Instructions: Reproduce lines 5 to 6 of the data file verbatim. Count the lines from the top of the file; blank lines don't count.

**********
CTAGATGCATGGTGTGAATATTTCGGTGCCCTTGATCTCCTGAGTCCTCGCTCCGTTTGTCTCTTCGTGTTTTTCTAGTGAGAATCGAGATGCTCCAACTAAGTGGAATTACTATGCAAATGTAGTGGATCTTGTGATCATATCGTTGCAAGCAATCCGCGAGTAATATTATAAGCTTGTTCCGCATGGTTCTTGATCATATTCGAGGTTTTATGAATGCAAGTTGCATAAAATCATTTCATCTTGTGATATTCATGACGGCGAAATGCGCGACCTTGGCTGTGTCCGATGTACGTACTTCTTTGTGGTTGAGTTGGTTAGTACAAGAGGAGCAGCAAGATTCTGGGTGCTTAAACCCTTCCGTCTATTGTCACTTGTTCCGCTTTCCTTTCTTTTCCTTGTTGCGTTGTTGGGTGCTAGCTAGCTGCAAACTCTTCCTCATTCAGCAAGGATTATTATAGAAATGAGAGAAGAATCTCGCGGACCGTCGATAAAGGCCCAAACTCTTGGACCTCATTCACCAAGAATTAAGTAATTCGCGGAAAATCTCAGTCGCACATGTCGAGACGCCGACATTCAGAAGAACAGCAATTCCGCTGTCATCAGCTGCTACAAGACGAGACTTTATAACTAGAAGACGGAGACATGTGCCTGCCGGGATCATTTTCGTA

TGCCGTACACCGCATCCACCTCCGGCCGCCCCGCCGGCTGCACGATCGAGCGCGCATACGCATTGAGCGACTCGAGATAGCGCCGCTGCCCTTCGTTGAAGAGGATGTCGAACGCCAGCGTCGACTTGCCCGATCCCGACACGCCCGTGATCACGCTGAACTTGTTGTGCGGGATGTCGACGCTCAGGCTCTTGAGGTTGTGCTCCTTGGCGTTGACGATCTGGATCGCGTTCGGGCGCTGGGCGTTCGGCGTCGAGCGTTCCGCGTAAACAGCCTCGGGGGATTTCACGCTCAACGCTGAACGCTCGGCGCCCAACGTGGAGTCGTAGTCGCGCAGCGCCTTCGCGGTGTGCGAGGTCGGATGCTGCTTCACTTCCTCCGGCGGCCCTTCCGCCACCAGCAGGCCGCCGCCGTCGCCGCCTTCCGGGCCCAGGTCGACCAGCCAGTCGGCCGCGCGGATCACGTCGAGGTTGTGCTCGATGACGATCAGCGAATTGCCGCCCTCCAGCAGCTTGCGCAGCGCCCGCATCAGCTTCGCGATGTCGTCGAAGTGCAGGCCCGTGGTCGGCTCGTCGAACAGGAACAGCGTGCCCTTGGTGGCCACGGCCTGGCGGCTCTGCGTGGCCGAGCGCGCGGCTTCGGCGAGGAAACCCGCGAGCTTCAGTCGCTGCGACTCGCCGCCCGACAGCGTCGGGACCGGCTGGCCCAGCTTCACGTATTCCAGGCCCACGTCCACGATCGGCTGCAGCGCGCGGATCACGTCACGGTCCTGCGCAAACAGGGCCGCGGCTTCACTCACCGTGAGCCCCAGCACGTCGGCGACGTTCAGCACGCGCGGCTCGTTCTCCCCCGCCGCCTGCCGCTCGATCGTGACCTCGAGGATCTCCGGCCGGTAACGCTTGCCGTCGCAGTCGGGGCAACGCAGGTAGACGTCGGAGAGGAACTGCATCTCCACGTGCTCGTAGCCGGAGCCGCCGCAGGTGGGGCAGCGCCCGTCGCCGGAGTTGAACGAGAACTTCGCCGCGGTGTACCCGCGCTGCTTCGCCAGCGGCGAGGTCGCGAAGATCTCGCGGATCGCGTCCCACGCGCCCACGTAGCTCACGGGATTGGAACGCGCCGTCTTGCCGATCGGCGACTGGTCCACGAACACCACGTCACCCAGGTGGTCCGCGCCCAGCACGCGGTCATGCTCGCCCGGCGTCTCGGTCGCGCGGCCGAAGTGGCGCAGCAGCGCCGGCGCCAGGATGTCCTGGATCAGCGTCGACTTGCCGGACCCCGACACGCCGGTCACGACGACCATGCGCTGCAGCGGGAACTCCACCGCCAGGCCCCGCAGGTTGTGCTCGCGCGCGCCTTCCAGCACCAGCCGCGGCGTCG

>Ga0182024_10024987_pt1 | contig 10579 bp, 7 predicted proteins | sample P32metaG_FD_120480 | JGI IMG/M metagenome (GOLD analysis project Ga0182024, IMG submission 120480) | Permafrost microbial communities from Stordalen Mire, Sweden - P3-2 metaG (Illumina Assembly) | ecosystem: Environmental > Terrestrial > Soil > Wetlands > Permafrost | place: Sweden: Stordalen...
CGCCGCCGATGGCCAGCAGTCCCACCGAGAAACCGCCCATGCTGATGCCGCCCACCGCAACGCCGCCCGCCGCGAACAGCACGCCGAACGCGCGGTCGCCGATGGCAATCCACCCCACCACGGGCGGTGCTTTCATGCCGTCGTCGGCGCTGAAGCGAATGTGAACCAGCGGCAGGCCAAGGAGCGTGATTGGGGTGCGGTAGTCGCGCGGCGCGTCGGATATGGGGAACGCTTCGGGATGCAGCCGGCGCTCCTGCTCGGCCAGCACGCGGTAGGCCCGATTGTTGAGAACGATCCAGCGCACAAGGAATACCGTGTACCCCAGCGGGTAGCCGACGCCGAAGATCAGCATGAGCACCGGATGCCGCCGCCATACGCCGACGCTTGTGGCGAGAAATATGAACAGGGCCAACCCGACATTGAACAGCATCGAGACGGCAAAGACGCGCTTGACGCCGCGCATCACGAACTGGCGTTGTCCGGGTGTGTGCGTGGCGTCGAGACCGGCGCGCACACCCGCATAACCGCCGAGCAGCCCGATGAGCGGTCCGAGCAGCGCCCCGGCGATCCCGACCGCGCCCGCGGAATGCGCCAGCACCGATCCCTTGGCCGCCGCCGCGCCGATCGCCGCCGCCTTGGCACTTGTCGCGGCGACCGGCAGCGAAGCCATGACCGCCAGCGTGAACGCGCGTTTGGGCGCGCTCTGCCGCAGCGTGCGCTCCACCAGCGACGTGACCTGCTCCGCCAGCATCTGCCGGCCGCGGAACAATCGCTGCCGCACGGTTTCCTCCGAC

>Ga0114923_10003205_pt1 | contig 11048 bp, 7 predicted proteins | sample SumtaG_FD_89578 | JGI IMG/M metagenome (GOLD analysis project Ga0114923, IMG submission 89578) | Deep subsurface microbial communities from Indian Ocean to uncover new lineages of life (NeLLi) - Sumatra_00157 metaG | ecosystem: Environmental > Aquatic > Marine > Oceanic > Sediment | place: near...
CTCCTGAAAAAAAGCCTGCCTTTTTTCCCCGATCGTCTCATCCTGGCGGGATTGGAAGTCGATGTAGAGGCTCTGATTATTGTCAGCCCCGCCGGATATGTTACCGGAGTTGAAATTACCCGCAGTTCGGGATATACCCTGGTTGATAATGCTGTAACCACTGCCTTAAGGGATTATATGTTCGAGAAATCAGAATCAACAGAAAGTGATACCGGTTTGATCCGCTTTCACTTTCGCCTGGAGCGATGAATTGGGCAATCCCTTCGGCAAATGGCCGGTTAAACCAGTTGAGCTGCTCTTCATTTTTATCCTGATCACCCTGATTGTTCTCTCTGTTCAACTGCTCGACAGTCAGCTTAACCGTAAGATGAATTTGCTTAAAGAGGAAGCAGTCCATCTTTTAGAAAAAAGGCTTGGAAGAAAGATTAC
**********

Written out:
>Ga0114923_10003205_pt1 | contig 11048 bp, 7 predicted proteins | sample SumtaG_FD_89578 | JGI IMG/M metagenome (GOLD analysis project Ga0114923, IMG submission 89578) | Deep subsurface microbial communities from Indian Ocean to uncover new lineages of life (NeLLi) - Sumatra_00157 metaG | ecosystem: Environmental > Aquatic > Marine > Oceanic > Sediment | place: near...
CTCCTGAAAAAAAGCCTGCCTTTTTTCCCCGATCGTCTCATCCTGGCGGGATTGGAAGTCGATGTAGAGGCTCTGATTATTGTCAGCCCCGCCGGATATGTTACCGGAGTTGAAATTACCCGCAGTTCGGGATATACCCTGGTTGATAATGCTGTAACCACTGCCTTAAGGGATTATATGTTCGAGAAATCAGAATCAACAGAAAGTGATACCGGTTTGATCCGCTTTCACTTTCGCCTGGAGCGATGAATTGGGCAATCCCTTCGGCAAATGGCCGGTTAAACCAGTTGAGCTGCTCTTCATTTTTATCCTGATCACCCTGATTGTTCTCTCTGTTCAACTGCTCGACAGTCAGCTTAACCGTAAGATGAATTTGCTTAAAGAGGAAGCAGTCCATCTTTTAGAAAAAAGGCTTGGAAGAAAGATTAC